restricted access 6. The Smoke-Evacuation System and FLIRS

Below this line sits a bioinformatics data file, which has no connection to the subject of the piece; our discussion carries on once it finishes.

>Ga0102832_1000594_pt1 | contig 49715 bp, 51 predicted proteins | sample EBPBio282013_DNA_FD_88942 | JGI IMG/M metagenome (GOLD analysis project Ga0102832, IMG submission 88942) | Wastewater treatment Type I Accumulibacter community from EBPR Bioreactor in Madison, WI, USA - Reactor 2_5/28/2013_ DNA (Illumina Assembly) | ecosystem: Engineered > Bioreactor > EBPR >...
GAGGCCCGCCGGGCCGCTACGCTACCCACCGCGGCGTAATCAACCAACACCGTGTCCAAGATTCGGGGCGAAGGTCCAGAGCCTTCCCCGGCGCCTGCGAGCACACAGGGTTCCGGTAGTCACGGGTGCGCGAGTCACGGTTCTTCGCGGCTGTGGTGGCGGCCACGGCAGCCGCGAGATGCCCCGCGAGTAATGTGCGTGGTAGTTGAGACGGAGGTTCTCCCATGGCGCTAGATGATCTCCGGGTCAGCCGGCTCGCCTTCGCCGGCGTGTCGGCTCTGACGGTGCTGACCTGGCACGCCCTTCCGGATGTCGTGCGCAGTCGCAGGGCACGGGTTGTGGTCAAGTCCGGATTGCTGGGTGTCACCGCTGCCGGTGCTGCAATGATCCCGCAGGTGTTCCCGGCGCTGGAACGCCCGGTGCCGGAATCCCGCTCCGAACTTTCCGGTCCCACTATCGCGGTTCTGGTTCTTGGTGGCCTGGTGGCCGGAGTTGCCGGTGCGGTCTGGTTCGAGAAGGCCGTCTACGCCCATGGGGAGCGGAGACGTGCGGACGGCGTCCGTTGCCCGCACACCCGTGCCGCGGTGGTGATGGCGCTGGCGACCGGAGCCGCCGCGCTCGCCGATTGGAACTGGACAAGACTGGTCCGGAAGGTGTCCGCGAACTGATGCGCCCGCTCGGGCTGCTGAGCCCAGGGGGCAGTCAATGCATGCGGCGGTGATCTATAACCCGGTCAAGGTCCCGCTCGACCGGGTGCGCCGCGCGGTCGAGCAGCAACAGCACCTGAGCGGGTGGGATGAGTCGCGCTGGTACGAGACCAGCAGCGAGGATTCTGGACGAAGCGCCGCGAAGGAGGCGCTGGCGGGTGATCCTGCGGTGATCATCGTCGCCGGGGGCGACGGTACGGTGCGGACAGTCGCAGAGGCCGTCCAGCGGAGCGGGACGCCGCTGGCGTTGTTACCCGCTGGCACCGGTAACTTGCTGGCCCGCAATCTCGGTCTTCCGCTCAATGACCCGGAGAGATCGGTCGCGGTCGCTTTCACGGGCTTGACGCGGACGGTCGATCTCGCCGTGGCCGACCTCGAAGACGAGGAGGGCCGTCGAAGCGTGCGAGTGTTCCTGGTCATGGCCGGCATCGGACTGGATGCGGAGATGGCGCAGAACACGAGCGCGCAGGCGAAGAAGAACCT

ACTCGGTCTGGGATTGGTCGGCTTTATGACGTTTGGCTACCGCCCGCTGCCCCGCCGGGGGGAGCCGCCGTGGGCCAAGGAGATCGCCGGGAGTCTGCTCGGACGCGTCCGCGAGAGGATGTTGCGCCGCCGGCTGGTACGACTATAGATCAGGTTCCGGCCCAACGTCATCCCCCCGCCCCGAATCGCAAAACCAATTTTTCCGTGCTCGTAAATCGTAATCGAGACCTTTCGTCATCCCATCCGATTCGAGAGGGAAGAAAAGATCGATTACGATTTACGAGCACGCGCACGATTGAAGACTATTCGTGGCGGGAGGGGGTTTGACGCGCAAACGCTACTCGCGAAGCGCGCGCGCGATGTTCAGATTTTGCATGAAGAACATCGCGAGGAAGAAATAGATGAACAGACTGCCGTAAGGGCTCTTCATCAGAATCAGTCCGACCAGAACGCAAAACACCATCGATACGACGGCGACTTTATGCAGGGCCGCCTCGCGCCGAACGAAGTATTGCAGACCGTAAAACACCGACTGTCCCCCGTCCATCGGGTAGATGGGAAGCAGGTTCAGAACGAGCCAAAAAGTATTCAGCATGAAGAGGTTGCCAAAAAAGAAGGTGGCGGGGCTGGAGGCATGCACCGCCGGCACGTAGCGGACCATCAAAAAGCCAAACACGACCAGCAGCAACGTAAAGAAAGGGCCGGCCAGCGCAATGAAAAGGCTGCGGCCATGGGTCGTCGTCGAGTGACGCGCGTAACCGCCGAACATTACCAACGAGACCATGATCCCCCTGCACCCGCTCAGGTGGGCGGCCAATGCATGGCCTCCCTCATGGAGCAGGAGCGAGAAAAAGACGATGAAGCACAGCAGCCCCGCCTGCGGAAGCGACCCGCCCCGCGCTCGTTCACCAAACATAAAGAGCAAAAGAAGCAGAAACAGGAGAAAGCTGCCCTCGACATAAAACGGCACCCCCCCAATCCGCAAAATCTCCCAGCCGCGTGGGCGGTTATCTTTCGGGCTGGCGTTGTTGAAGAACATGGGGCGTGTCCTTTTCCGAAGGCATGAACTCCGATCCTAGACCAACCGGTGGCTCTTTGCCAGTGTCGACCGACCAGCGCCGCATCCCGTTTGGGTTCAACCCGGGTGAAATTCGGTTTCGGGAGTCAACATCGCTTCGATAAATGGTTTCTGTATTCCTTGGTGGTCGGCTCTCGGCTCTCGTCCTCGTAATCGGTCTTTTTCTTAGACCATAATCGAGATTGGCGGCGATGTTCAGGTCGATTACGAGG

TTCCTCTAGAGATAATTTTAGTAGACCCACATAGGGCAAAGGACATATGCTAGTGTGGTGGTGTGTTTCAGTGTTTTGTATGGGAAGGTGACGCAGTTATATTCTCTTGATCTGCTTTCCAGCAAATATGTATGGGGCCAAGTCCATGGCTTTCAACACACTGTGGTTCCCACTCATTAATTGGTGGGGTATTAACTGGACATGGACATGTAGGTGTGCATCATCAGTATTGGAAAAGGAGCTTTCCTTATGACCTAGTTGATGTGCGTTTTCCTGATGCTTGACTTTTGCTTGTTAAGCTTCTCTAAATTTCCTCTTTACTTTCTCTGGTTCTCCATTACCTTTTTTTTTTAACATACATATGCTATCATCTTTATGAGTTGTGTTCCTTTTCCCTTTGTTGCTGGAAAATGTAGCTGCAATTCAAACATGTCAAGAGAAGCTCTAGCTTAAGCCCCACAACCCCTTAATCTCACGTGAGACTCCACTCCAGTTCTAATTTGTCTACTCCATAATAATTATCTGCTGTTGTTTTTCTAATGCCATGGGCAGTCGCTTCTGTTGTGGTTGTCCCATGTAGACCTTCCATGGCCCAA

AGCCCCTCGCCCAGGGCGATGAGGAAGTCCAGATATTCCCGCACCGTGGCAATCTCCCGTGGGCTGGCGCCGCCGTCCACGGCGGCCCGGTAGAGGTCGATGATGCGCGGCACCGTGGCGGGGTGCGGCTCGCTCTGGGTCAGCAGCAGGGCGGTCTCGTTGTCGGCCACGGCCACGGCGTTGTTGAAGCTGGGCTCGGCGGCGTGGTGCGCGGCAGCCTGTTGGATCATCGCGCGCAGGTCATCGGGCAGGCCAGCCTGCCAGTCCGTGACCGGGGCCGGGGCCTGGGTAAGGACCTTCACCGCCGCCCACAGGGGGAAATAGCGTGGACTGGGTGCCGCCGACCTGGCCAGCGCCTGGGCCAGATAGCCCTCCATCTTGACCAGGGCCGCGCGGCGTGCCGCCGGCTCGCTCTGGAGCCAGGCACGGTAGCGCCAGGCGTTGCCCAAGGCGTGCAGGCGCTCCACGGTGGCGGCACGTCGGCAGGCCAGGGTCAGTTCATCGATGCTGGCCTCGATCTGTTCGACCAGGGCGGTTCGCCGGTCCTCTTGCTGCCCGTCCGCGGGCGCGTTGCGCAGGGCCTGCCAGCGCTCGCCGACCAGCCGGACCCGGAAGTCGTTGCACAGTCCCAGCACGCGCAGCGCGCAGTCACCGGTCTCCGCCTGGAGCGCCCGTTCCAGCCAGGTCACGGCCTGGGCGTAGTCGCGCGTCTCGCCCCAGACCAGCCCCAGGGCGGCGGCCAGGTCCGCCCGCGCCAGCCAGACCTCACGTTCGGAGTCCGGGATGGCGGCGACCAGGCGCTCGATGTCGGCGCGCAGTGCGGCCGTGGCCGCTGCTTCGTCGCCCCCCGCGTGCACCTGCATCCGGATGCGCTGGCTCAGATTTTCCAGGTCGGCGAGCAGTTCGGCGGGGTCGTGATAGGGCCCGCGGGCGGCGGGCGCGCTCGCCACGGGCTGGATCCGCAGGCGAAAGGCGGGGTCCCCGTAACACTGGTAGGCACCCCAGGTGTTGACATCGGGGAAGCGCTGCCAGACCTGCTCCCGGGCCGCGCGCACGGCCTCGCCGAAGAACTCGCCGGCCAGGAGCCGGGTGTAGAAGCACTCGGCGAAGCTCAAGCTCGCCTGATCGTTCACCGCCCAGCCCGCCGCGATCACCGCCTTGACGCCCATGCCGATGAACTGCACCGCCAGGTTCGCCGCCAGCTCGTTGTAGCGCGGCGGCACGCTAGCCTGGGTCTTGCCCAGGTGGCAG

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C h a p t e r 6 The Smoke-Evacuation System and FLIRS T his chapter continues the examination of the AC-119 reconfiguration program by discussing two key high-technology subsystems of the modified aircraft that were added to enhance combat performance, navigation, and targeting. These are the smoke-evacuation system and the AN/AAD-4 forward-looking infrared radar system. Smoke-Evacuation System One of the most important of the gunship subsystems was the smokeevacuation system. Early flight and operational tests found that the blinding smoke generated by the gunships’ rapid-firing guns, the ignition of its magnesium flares during launch, or onboard detonation as a result of accidents or enemy fire went billowing throughout the aircraft, impairing the crew’s vision and movement. In the case of unintentional onboard smoke generation, locating and removing the burning flare and/or ordnance were essential if the aircraft and crew were to survive. With this in mind, in March and again in April 1968 USAF experts specified that the modified old low-flying cargo plane needed a smoke-evacuation system that would effectively expel the smoke within ten seconds. smoke-evacuation system 115 Since the AC-47 had a similar smoke-evacuation system, the AC-119 modification designers reasoned that it was feasible to do the same on the AC-119. As it turned out, the development of the AC-119 smoke-evacuation system, like much of the program, proved far more daunting than anticipated, especially by the contractor, and created another contentious aspect of the overall project. Throughout the process, Warner Robins management pressured Fairchild-Hiller to “stay on” this part of the program. Maltais says, “In fact, relations with Fairchild-Hiller became more strained over this particular specification than any other associated with the gunship program.”1 And frankly, that is saying something! Development of the System The specifications called for the contractor to design and perfect an effective smoke-evacuation system for the AC-119’s cargo compartment and even the flight deck. While the U.S. Air Force expected this to be a simple modification of the AC-47 system, it soon became clear to the engineers that it would require the creation of an entirely new system. Robins project managers found Fairchild-Hiller’s early efforts in this area “most inadequate.” In the eyes of the USAF, they needed the new gunships quickly, yet the contractor was not working hard enough or with enough concern. From the contractor’s viewpoint, the USAF was being totally unreasonable in expecting Fairchild-Hiller to create a new cutting-edge smoke-evacuation system “overnight.” On 19 April 1968 frustrated Warner Robins officials informed their Fairchild-Hiller counterparts that they were “extremely dissatisfied with the contractor’s attitude towards the accomplishment of this work requirement.” This entire situation proved exasperating to the depot commander, Major General Gideon, and the program director, Colonel Christenson, since potential deficiencies had been brought to the contractor’s attention during the critical design review of contract F09603-68-C-0996 and during the munition data conference held 19–22 March 1968. In retrospect, one wonders how Fairchild-Hiller could have failed to recognize the importance WRAMA leaders placed on this safety and survival component, and yet they did.2 Fairchild appeared to be stunned by the reaction from Robins to its initial efforts to develop a unique AC-119 smoke-evacuation system. The company believed the U.S. Air Force was failing to acknowledge 116 Shadow and stinger the intricacies involved in creating such a system. It argued that, in its initial understanding of the overall project, this ancillary effort was secondary to the rapid reconfiguration of the cargo aircraft into a gunship. While Fairchild-Hiller may have been sincere about its understanding of the existing documents, it appears obvious that WRAMA had emphasized this particular subsystem, as they contended in April 1968. The relationship soon deteriorated to the point where the Det 28 officials, acting as the USAF’s administrative contracting officer (ACO), issued a “stop work” order and threatened to reopen the contracting process. With Fairchild-Hiller so deeply invested, the company had little choice but to “acknowledge” the “deficiencies” in its smoke-evacuation system.3 Under pressure to meet the program’s deadlines, officials in Middle Georgia decided not to wait for Fairchild-Hiller to offer a solution; instead, they notified the company that they had scheduled a government test at Eglin AFB, Florida, for 11 April 1968. The trial was...


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